Persuading Pariahs: Myanmar's Strategic Decision to Pursue Reform and Opening
Myanmar's liberalizing reforms since late 2010 have effectively shed the country's decades-long "pariah state" status. This article evaluates competing explanations for why Myanmar's leaders made the strategic decision to pursue reform and opening. We examine whether the strategic decision was motivated by fears of sudden regime change, by socialization into the norms of the Association of Southeast Asian Nations (ASEAN), or by the geopolitics of overreliance on China. Drawing on newly available materials and recent field interviews in Myanmar, we demonstrate how difficult it is for international actors to persuade a pariah state through sanctions or engagement, given the pariah regime's intense focus on maintaining power. However, reliance on a more powerful neighbour can reach a point where costs to national autonomy become unacceptable, motivating reforms for the sake of economic and diplomatic diversification.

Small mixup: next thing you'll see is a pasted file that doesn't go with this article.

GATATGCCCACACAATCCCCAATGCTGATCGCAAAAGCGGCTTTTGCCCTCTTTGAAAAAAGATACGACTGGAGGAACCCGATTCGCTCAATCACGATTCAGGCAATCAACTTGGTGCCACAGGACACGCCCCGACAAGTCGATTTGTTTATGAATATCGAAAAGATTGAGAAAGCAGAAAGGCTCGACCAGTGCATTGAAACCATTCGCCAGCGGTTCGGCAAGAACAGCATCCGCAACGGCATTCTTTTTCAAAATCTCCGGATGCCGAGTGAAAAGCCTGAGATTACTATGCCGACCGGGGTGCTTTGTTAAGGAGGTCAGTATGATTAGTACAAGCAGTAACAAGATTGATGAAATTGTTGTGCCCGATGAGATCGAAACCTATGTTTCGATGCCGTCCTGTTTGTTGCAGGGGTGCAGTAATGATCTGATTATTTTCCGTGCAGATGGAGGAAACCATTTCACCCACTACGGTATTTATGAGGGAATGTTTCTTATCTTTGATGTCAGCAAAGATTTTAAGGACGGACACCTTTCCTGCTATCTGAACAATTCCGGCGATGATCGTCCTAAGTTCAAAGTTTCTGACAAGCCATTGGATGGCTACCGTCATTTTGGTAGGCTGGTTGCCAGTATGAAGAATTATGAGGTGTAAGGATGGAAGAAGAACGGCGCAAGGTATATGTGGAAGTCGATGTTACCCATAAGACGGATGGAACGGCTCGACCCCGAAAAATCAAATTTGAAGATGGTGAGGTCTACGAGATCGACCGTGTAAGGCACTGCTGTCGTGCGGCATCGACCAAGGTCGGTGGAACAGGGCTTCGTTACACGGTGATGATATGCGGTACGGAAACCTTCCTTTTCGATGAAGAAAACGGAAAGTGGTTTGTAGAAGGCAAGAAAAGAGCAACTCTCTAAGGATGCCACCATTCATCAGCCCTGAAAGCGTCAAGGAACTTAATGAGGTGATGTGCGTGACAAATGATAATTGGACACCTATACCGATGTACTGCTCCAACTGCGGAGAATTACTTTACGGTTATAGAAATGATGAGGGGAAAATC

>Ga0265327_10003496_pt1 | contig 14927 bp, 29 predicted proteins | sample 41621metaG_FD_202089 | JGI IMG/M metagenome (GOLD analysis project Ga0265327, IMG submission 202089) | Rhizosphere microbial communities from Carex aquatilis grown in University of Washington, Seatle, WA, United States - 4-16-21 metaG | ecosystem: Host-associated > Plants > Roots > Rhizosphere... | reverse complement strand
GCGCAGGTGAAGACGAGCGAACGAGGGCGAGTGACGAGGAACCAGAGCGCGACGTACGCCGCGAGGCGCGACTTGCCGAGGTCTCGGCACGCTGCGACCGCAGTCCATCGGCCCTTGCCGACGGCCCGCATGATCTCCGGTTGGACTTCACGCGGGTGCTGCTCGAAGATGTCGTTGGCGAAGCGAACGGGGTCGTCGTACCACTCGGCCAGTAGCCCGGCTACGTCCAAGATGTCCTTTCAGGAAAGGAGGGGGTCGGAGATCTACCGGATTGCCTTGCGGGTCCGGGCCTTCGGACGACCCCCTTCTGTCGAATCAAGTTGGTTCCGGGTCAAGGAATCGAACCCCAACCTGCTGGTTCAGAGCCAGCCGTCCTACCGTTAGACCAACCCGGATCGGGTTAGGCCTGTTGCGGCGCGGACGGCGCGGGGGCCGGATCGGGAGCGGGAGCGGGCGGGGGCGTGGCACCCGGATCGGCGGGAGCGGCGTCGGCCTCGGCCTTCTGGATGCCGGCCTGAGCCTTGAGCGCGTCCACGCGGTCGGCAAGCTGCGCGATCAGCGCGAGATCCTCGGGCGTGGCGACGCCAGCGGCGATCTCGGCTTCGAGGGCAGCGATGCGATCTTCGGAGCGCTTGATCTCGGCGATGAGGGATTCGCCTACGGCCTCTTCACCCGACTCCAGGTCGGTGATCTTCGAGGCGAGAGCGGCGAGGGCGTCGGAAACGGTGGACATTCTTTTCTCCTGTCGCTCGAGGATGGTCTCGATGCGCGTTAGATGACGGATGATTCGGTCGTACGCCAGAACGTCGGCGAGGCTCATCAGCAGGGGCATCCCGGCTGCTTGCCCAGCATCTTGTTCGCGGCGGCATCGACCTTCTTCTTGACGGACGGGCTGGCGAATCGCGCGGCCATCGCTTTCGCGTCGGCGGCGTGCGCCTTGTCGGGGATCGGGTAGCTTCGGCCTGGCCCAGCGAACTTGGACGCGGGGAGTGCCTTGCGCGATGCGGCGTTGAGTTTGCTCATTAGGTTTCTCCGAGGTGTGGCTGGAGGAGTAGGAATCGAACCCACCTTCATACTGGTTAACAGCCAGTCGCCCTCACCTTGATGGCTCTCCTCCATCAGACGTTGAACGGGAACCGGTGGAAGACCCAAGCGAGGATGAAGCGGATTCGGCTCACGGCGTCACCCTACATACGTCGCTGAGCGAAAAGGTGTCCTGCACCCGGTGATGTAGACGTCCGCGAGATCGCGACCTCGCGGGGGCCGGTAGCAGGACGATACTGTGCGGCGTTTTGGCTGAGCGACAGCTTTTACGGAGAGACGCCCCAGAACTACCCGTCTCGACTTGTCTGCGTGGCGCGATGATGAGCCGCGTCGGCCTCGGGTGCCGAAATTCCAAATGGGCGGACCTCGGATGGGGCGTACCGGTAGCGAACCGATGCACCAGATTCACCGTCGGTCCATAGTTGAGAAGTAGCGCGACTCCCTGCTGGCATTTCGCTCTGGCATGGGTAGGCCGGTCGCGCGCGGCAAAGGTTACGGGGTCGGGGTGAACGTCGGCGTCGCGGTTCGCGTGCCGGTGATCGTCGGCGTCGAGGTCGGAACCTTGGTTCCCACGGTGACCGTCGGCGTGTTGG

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Document Type: Research Article
Publication date: September 1, 2016
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- Pacific Affairs is a peer-reviewed, independent, and interdisciplinary scholarly journal focusing on important current political, economic and social issues throughout Asia and the Pacific. Each issue contains approximately five new articles and 40-50 book reviews. Published continuously as a quarterly since 1928 under the same name, it is the oldest English-language journal with a focus on Asia and the Pacific. It enjoys an international reputation based on the high quality of articles, and its extensive book reviews section.
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